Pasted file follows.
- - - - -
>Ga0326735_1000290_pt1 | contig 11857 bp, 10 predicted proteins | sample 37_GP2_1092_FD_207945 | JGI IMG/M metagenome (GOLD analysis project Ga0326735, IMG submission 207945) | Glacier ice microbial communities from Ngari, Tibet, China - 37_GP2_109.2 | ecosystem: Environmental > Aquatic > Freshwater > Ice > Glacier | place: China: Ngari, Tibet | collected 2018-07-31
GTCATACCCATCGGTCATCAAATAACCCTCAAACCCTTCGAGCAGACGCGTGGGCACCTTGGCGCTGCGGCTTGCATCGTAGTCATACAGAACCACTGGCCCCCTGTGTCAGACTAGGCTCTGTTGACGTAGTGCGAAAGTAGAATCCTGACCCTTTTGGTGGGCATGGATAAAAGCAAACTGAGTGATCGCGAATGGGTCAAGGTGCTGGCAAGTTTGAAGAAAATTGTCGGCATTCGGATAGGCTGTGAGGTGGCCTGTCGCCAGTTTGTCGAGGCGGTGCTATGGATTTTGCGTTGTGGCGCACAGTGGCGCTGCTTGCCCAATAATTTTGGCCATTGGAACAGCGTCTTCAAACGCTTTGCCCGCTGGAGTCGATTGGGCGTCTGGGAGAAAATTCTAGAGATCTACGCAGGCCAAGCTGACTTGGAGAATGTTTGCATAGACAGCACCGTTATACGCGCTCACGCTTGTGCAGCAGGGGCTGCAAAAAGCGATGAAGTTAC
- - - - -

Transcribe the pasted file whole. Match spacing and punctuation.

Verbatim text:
>Ga0326735_1000290_pt1 | contig 11857 bp, 10 predicted proteins | sample 37_GP2_1092_FD_207945 | JGI IMG/M metagenome (GOLD analysis project Ga0326735, IMG submission 207945) | Glacier ice microbial communities from Ngari, Tibet, China - 37_GP2_109.2 | ecosystem: Environmental > Aquatic > Freshwater > Ice > Glacier | place: China: Ngari, Tibet | collected 2018-07-31
GTCATACCCATCGGTCATCAAATAACCCTCAAACCCTTCGAGCAGACGCGTGGGCACCTTGGCGCTGCGGCTTGCATCGTAGTCATACAGAACCACTGGCCCCCTGTGTCAGACTAGGCTCTGTTGACGTAGTGCGAAAGTAGAATCCTGACCCTTTTGGTGGGCATGGATAAAAGCAAACTGAGTGATCGCGAATGGGTCAAGGTGCTGGCAAGTTTGAAGAAAATTGTCGGCATTCGGATAGGCTGTGAGGTGGCCTGTCGCCAGTTTGTCGAGGCGGTGCTATGGATTTTGCGTTGTGGCGCACAGTGGCGCTGCTTGCCCAATAATTTTGGCCATTGGAACAGCGTCTTCAAACGCTTTGCCCGCTGGAGTCGATTGGGCGTCTGGGAGAAAATTCTAGAGATCTACGCAGGCCAAGCTGACTTGGAGAATGTTTGCATAGACAGCACCGTTATACGCGCTCACGCTTGTGCAGCAGGGGCTGCAAAAAGCGATGAAGTTAC